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Disclaimer: This is not a “best Minecraft servers”
Let’s do Linux! One of the most amazing things you can do in Linux is Apache webserver. Do you know what Apache server is? Let’s find out!
Apache webserver is a server responsible for accepting HTTP requests. Static (text, images) and dynamic (scripts). It is a cross platform server hosting that can be used as a dedicated server and provides great security (apache https). It will give you great modularity. One of the most popular bundles is the LAMP (Linux, Apache, Mysql and Python).
The group of developers of this new software started to call themselves the “Apache Group“.
It is very easy to install the server:
- yum install httpd –> Installation, easy peasy
- rpm -q httpd –> Check current installed Apache server version
- /etc/httpd/conf/httpd.conf –> main conf file. Please backup the httpd.conf file before editing
Most important variables from the configuration file:
- ServerRoot: Path to the Apache server configuration, error_log and access_log files. The default location is: /etc/httpd
- PidFile: Process identification number for httpd. Apache spawns numerous child processes when running to accommodate the web traffic. Allows you to monitor and manipulate your server process. The more requests the more processes
- ServerName: This variable is where you declare your web site name. Ex: http://www.test-apache.com
- DocumentRoot: Where your web documents(html files, images, etc) should be located. It is possible to reference files in other directories using aliases and symlinks. The default location is: /var/www/html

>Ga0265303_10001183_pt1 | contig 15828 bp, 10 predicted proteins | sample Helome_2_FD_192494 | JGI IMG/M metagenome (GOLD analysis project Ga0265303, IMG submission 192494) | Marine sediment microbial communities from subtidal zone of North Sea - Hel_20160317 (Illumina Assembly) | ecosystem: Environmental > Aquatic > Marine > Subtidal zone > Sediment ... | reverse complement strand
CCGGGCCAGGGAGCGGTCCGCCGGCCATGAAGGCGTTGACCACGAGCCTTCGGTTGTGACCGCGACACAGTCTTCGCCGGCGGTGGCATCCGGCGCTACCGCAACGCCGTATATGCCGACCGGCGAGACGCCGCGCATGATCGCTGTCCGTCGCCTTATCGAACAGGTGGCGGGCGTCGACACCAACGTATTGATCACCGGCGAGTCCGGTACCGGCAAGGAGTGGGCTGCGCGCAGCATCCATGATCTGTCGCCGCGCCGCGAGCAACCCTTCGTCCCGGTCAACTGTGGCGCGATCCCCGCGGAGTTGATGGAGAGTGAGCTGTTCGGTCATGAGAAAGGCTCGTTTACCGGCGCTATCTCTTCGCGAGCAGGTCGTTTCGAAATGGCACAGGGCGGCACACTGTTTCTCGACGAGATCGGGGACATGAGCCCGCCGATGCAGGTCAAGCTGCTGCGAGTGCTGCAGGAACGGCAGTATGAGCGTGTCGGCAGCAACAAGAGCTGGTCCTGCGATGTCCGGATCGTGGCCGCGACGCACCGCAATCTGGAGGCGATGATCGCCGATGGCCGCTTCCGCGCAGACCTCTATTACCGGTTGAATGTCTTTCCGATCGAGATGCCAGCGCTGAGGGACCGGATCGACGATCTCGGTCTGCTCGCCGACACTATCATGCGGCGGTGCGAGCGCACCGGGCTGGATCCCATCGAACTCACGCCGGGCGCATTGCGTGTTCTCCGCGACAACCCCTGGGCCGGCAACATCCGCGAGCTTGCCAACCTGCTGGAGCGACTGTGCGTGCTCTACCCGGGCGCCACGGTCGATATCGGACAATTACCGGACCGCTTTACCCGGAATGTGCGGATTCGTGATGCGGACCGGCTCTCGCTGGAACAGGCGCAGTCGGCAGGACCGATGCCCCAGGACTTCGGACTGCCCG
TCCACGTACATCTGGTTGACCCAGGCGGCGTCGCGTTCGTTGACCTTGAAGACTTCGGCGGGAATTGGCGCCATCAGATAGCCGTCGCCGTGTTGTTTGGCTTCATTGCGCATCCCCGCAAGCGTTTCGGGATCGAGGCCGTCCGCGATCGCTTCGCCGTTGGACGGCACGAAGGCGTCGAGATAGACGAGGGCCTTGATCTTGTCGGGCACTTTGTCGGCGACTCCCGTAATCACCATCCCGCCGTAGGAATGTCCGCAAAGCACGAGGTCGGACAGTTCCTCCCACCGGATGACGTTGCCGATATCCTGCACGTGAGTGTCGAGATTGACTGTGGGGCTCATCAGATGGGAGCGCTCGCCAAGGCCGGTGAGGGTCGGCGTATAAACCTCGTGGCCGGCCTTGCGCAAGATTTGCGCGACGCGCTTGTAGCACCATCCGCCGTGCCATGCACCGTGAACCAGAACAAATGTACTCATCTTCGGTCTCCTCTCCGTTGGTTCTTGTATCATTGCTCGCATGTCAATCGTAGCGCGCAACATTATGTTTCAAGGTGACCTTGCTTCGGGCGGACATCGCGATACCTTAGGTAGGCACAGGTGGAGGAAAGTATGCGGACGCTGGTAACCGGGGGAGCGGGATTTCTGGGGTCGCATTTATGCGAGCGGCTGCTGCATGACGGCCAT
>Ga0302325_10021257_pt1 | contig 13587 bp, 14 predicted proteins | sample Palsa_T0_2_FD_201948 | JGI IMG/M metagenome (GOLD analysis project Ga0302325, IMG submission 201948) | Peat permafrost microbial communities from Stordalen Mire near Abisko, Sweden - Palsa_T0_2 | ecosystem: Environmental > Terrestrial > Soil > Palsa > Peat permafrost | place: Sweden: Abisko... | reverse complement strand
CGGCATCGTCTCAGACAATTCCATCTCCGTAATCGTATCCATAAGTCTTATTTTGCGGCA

- ErrorLog: It is a relative path to the ServerRoot default location logs/error_log. However, don’t forget that /etc/httpd/logs is a symbolic link to /var/log/httpd (so error log is here)
- Alias: To use a pseudonym for your site
- Listen: Tells the Web server what port to use for incoming connections. By default, port 80 is used (not secure) and we can modify it to point to HTTPS, port 443 (secure), this is the jewel in the crown!
Has the Apache server hosting been installed?
rpm -q httpd –> Check apache package
Are Linux permissions a nightmare?
Not really, if you understand the basics of permissions, the most critical ones are when it comes to SELinux (Security Enhanced Linux). In this example, I have two websites where I can access one of them and not the other. Why? WHYYYYY!?!
Yep, the permissions, you are right!
In this case I copied the folder where I am hosting my website /webdata to /mysite
As you see from the above image, the context type is different and httpd_sys_content (httpd user) is not allowed to access the directory 😦
You can see above that one of the sites is not accessible, nothing to worry about. We need to change the security context:
- chcon -R -t httpd_sys_content_t /mysite –> To change file SELinux security context. -R recursevely and -t type
- semanage fcontext -a -t httpd_sys_content_t /mysite –> Make permanent changes to Linux context. -a Add policy -t context type
In case you want to verify if the policy has been added to SELinux:
- cat /etc/selinux/targeted/contexts/files/file_contexts.local –> to check if the policy has been added to SELinux
For my following entries, I will write about ftp server, nginx, SELinux. Stay tuned and follow the blog!
If you have time, check my other posts and let me know if you have done something similar.
Para saber más de Apache aqui
Para saber mas de Ansible aqui